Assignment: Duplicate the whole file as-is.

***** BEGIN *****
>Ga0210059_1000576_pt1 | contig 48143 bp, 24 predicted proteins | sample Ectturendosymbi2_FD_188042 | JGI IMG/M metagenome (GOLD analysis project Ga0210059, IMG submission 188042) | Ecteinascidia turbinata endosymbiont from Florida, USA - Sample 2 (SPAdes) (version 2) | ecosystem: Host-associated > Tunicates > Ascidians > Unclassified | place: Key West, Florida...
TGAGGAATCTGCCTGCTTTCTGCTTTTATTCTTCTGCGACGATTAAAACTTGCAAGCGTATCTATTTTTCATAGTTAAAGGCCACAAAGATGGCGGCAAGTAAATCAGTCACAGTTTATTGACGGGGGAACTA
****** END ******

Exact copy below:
>Ga0210059_1000576_pt1 | contig 48143 bp, 24 predicted proteins | sample Ectturendosymbi2_FD_188042 | JGI IMG/M metagenome (GOLD analysis project Ga0210059, IMG submission 188042) | Ecteinascidia turbinata endosymbiont from Florida, USA - Sample 2 (SPAdes) (version 2) | ecosystem: Host-associated > Tunicates > Ascidians > Unclassified | place: Key West, Florida...
TGAGGAATCTGCCTGCTTTCTGCTTTTATTCTTCTGCGACGATTAAAACTTGCAAGCGTATCTATTTTTCATAGTTAAAGGCCACAAAGATGGCGGCAAGTAAATCAGTCACAGTTTATTGACGGGGGAACTA